Victor Christou explains the attraction of investing in genomics.
As a builder of IP rich companies within the Cambridge Cluster, it is probably not much of a surprise that Cambridge Innovation Capital is interested in investing in genomics. After all, Cambridge has long been associated with significant developments in decoding the genome. Cambridge pubs have played a prominent role in that history, perhaps because of biochemists’ natural affinity for brewing, the oldest documented biotech process. In the early 1950s Francis Crick and James Watson announced the structure of DNA that they, together with others such as Rosalind Franklin, had elucidated, in the Eagle. Less than a mile away, but four decades and many pints later, the Panton Arms hosted Shankar Balasubramanian and David Klenerman. Here they devised a new approach to sequencing that eventually became Solexa, building on the method originally elucidated by double Nobel prize winner Fred Sanger, another Cambridge academic, after whom the Wellcome Trust Sanger Institute in Hinxton is named.
Since then many young, exciting bioscience companies have set up in the Cambridge Cluster. As well as the decent pubs, they are attracted by the combination of world-class science and a world-leading entrepreneurial ecosystem. MedCity estimates that the Eastern region, centred on Cambridge, is home to over 1,000 bioscience companies employing 76,000 people. Scientific centres of excellence have provided encouragement and support to their collocated spin outs, who in turn continue to benefit from the cutting-edge science happening on their doorstep. These include the aforementioned Wellcome Trust Sanger Institute, and the Biomedical Campus near Addenbrooke’s Hospital, home to the MRC Laboratory of Molecular Biology which has produced more Nobel prizes than either China or Belgium.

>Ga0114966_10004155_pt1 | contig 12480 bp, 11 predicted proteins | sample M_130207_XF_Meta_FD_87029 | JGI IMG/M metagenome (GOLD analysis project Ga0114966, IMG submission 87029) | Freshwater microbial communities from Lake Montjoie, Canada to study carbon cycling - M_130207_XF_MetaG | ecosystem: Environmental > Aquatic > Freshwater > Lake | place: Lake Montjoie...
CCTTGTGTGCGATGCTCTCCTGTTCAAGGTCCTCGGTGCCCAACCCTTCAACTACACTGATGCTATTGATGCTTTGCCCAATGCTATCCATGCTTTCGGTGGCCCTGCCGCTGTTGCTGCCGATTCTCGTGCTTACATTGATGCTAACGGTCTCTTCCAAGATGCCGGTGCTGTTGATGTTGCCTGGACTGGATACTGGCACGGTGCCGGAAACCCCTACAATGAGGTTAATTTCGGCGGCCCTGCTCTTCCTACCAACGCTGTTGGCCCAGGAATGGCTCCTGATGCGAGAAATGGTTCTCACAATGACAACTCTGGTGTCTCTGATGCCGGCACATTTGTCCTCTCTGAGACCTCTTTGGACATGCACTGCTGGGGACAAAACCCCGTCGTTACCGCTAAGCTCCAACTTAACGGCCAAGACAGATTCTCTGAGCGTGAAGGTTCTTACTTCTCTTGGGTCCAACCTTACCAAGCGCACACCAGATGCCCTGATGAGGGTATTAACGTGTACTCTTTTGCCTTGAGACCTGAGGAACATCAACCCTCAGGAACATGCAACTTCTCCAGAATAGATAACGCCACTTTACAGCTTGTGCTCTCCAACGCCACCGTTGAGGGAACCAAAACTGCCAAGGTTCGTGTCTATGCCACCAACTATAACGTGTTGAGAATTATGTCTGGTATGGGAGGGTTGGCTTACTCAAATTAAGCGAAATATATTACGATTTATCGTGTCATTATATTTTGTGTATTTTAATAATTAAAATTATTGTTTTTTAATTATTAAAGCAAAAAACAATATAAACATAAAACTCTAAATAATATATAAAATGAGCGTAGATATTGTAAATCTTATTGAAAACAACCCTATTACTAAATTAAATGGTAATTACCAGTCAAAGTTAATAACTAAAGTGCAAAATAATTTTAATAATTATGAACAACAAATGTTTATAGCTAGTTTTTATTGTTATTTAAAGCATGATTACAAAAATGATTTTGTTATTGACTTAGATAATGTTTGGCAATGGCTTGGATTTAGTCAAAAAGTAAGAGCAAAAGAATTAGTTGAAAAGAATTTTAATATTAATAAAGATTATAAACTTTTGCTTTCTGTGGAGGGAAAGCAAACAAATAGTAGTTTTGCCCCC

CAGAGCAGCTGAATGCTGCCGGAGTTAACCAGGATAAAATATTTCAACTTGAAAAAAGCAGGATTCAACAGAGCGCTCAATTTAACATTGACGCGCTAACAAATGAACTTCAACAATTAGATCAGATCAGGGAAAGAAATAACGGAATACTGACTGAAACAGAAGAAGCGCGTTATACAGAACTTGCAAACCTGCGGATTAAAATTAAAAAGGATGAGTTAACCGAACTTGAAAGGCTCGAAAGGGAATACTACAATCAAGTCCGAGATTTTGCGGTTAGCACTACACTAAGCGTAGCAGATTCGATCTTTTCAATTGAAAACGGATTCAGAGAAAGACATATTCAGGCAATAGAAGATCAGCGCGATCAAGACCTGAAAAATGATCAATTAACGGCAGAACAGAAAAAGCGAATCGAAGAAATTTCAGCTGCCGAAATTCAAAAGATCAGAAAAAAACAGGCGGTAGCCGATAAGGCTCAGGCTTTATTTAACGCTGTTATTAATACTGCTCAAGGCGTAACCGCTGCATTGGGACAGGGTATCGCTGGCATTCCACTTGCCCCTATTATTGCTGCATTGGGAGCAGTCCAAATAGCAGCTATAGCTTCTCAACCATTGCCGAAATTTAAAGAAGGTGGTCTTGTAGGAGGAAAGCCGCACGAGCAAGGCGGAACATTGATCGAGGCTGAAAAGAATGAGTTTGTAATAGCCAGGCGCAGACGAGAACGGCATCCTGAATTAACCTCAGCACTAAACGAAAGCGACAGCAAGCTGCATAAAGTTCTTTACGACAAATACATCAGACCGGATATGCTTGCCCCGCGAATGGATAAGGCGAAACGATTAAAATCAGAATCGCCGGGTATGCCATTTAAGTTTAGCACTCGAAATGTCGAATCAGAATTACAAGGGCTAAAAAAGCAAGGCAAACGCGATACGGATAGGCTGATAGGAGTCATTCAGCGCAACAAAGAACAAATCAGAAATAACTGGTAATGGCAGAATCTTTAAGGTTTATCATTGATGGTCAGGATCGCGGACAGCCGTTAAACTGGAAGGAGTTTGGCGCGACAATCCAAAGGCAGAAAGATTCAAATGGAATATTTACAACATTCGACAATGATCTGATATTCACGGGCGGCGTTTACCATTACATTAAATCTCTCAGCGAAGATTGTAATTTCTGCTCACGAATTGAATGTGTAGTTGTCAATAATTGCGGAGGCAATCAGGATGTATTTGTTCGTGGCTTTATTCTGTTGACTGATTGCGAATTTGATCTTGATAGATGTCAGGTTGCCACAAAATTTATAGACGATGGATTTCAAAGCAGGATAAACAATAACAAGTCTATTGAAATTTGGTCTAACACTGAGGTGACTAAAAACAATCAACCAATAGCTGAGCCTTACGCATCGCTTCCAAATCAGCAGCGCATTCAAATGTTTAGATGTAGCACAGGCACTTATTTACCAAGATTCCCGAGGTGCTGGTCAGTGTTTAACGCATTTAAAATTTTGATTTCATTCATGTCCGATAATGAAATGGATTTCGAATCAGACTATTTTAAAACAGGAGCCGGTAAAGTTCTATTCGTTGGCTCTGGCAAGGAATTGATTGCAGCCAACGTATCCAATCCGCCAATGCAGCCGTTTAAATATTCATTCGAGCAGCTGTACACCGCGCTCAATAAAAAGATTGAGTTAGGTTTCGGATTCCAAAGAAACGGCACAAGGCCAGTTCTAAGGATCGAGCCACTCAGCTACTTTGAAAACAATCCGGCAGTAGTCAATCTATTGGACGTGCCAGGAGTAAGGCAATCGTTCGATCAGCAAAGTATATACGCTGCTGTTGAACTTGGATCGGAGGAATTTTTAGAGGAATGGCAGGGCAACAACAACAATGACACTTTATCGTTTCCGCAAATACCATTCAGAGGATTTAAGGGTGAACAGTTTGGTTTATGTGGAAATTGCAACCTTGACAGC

Nearly all of the companies in Cambridge Innovation Capital’s healthcare portfolio include an element of genomics – after all, in today’s world, it would be brave to embark upon therapeutic development without a detailed understanding of the associated genetics of the underlying disease and we now have the tools to discern the potential for personalised medicine. For some of our portfolio companies, however, genomics is the principal focus.
Congenica, a spin-out from the Wellcome Trust Sanger Institute, helps patients with genetic diseases, in particular rare genetic diseases, towards diagnosis by analysing, interpreting and creating clinically actionable reports from patients’ genomic data. A diagnosis enables these patients to receive the correct management. Inivata, a spin-out from Cancer Research UK’s laboratories on the Biomedical Campus, tackles a different area, analysing tumour DNA circulating in blood to provide a precise diagnosis as well as the genetic evolution of particular cancers over time. What these approaches have in common is that they allow for the precise personalisation of medicine, improving response rates and making treatments much more effective and efficient than those seen in the past.
Cambridge Innovation Capital is committed to building leading businesses from brilliant technologies, whether they are in the genomics space or in other intellectual property rich areas. We are always interested in talking to entrepreneurs in the Cambridge Cluster with great ideas.
This article originally appeared in MedCity's blog.